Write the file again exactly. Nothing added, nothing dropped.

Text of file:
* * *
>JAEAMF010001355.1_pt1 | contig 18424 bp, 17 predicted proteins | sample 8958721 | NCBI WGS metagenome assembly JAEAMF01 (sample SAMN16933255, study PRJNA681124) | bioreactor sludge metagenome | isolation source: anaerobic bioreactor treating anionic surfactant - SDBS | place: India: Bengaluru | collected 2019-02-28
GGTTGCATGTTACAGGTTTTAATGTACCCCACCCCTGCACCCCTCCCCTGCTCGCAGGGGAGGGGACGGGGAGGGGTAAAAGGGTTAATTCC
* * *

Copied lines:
>JAEAMF010001355.1_pt1 | contig 18424 bp, 17 predicted proteins | sample 8958721 | NCBI WGS metagenome assembly JAEAMF01 (sample SAMN16933255, study PRJNA681124) | bioreactor sludge metagenome | isolation source: anaerobic bioreactor treating anionic surfactant - SDBS | place: India: Bengaluru | collected 2019-02-28
GGTTGCATGTTACAGGTTTTAATGTACCCCACCCCTGCACCCCTCCCCTGCTCGCAGGGGAGGGGACGGGGAGGGGTAAAAGGGTTAATTCC